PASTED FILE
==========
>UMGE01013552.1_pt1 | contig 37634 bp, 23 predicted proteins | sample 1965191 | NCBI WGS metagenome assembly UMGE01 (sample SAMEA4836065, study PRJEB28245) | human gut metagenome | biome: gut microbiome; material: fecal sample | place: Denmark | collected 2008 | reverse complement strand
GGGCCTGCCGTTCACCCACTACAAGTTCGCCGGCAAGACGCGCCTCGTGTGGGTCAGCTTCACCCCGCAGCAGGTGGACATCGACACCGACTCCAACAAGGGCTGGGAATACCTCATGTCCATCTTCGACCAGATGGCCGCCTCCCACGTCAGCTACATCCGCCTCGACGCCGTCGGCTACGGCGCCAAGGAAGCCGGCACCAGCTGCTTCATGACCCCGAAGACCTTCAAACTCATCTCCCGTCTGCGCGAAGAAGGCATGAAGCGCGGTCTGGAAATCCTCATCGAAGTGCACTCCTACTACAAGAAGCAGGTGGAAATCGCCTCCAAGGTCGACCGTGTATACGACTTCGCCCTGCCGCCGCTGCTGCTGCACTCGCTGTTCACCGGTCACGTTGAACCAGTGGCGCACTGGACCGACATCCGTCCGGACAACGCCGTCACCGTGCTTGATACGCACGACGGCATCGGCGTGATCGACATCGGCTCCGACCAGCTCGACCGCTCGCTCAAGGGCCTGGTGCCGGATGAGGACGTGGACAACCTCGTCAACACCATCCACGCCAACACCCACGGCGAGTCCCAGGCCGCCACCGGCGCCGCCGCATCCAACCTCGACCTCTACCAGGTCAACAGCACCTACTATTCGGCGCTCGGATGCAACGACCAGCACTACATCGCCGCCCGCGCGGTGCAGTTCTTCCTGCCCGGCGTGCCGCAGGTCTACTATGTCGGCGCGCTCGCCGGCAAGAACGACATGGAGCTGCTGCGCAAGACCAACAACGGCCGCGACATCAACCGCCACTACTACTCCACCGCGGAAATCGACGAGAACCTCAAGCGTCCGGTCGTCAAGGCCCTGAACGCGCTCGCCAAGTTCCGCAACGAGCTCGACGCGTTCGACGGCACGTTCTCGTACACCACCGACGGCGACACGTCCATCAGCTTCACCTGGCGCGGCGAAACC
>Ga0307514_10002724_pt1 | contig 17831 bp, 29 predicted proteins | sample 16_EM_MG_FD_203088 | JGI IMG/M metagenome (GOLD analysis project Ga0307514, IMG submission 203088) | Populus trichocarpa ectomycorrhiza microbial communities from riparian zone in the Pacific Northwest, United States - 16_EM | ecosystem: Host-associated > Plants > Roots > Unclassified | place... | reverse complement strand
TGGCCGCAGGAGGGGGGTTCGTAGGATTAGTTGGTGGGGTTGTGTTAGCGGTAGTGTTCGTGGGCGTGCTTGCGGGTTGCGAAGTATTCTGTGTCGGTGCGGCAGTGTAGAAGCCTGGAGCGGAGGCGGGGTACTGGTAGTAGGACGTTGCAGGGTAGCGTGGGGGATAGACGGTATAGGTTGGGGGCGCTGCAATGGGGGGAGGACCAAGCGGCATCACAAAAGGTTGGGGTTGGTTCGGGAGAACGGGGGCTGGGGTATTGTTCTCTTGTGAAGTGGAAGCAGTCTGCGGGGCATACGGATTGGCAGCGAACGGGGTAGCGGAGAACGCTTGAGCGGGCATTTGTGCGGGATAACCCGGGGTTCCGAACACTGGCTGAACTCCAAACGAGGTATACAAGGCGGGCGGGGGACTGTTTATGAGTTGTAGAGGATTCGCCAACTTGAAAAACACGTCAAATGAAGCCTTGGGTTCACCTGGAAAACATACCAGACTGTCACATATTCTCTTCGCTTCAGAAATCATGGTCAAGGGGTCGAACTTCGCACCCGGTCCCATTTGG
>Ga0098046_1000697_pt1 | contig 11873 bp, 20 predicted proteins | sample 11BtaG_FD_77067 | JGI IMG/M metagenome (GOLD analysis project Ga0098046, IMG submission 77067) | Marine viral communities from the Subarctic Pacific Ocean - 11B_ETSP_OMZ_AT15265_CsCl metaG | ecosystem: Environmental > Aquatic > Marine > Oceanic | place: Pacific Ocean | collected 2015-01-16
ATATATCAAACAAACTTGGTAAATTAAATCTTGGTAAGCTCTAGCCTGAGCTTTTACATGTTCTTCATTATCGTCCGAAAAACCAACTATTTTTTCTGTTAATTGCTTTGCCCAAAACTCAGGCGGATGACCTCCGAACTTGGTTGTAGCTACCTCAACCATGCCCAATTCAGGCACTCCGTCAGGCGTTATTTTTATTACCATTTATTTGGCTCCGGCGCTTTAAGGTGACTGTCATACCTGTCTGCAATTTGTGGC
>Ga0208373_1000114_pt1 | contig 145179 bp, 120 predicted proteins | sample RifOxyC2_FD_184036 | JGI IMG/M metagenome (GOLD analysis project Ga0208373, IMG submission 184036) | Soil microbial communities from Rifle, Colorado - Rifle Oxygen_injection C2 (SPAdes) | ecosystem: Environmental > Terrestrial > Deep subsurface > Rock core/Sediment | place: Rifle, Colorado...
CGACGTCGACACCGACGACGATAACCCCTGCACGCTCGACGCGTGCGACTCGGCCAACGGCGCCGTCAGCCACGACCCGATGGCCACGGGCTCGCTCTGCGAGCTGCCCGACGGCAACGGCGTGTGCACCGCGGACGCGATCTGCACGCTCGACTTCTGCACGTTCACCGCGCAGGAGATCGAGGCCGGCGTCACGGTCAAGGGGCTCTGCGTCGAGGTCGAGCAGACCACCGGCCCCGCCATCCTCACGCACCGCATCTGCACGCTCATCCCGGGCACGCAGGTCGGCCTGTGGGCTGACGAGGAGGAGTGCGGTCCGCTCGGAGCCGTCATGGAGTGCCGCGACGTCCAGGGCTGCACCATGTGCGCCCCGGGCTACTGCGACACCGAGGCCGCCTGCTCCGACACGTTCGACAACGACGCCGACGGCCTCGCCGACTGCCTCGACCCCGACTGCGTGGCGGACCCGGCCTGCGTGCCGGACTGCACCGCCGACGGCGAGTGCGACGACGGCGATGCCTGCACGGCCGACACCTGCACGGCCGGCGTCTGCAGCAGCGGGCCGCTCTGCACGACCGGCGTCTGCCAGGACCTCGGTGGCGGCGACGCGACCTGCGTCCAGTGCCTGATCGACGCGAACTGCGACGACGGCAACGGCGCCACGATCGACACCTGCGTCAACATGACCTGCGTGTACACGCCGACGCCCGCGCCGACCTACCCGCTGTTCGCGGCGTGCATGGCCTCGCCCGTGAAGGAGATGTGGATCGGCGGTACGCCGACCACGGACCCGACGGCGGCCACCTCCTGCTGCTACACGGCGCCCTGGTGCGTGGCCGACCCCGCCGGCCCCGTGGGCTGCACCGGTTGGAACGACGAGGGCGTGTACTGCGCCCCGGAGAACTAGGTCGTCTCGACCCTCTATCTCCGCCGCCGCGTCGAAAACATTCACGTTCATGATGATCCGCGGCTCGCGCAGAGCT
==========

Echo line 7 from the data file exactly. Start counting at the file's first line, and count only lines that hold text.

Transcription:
>Ga0208373_1000114_pt1 | contig 145179 bp, 120 predicted proteins | sample RifOxyC2_FD_184036 | JGI IMG/M metagenome (GOLD analysis project Ga0208373, IMG submission 184036) | Soil microbial communities from Rifle, Colorado - Rifle Oxygen_injection C2 (SPAdes) | ecosystem: Environmental > Terrestrial > Deep subsurface > Rock core/Sediment | place: Rifle, Colorado...